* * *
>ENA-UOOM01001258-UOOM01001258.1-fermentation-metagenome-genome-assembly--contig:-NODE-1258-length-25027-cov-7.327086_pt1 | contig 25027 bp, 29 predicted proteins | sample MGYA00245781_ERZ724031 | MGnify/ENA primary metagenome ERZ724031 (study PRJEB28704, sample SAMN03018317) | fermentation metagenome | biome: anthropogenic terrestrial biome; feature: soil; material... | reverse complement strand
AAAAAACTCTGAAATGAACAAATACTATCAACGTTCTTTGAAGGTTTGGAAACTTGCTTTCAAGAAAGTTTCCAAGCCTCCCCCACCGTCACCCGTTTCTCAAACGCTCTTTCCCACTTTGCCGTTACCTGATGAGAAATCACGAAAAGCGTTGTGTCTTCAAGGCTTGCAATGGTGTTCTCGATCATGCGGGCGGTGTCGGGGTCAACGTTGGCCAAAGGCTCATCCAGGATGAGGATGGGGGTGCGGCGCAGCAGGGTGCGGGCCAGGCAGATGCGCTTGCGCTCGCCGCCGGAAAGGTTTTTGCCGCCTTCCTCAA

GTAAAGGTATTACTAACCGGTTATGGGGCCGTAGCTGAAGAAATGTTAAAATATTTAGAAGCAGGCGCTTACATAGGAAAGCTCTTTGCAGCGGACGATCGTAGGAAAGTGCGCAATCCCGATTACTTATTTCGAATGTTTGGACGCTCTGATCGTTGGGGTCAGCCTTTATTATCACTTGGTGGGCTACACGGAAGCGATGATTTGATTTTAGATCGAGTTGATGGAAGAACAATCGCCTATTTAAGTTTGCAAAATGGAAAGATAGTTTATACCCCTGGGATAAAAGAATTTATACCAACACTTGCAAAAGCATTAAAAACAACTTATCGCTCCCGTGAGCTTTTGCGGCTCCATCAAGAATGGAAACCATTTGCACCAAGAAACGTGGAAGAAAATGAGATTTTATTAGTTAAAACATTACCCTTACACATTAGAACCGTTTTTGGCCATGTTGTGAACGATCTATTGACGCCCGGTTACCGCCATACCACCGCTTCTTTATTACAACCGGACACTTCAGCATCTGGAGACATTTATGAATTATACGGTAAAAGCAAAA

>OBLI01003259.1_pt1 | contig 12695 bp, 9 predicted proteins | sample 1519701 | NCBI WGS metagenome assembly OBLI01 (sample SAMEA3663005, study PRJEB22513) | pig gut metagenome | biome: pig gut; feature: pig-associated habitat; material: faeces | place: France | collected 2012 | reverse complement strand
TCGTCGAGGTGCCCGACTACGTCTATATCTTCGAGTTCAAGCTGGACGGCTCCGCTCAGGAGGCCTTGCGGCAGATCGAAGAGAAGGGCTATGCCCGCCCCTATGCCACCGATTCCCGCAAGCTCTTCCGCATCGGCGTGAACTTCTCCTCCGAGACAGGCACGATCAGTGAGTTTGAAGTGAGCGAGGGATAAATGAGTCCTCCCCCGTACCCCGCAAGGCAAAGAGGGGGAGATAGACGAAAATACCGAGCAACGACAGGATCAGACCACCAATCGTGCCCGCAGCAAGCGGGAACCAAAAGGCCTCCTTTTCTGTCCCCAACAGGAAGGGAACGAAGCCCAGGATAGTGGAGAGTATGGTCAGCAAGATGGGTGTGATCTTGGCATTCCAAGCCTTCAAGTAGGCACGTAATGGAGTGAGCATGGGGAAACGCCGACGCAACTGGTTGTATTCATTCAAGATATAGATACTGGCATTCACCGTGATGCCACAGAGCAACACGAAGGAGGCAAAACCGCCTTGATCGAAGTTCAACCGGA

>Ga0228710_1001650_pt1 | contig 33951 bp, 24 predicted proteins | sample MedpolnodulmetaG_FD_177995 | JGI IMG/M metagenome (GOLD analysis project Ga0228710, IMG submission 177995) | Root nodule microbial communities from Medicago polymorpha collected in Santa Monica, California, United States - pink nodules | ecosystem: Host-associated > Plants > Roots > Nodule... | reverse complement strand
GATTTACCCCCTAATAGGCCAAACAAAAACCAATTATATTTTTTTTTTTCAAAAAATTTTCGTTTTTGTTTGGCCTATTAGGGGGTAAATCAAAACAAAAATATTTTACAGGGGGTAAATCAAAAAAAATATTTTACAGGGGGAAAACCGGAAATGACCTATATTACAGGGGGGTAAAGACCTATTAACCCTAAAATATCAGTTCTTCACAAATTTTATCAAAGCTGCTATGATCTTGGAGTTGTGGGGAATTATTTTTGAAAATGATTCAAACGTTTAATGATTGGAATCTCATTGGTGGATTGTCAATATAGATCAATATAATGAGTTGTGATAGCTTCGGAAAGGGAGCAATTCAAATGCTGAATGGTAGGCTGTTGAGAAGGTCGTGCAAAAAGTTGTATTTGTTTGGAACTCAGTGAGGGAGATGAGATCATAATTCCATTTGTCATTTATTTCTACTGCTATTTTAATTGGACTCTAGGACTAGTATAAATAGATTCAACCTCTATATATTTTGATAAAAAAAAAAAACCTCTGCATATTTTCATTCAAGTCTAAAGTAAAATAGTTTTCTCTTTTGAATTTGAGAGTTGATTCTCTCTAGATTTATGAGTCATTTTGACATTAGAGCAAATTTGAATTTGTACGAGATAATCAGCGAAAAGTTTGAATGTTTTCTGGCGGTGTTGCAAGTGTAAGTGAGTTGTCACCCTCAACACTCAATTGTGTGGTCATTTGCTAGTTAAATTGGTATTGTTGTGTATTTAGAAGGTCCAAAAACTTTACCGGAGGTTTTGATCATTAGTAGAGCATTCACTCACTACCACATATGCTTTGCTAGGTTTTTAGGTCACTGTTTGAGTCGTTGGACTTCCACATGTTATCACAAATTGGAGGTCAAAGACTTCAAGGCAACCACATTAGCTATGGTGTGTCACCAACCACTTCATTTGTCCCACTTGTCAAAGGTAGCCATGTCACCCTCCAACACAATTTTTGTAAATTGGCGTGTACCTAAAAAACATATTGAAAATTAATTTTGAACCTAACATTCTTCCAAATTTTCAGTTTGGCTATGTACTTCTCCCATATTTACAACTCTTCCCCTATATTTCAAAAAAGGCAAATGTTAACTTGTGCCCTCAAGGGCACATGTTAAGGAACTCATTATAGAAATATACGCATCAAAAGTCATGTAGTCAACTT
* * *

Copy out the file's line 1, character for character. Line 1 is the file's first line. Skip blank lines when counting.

>ENA-UOOM01001258-UOOM01001258.1-fermentation-metagenome-genome-assembly--contig:-NODE-1258-length-25027-cov-7.327086_pt1 | contig 25027 bp, 29 predicted proteins | sample MGYA00245781_ERZ724031 | MGnify/ENA primary metagenome ERZ724031 (study PRJEB28704, sample SAMN03018317) | fermentation metagenome | biome: anthropogenic terrestrial biome; feature: soil; material... | reverse complement strand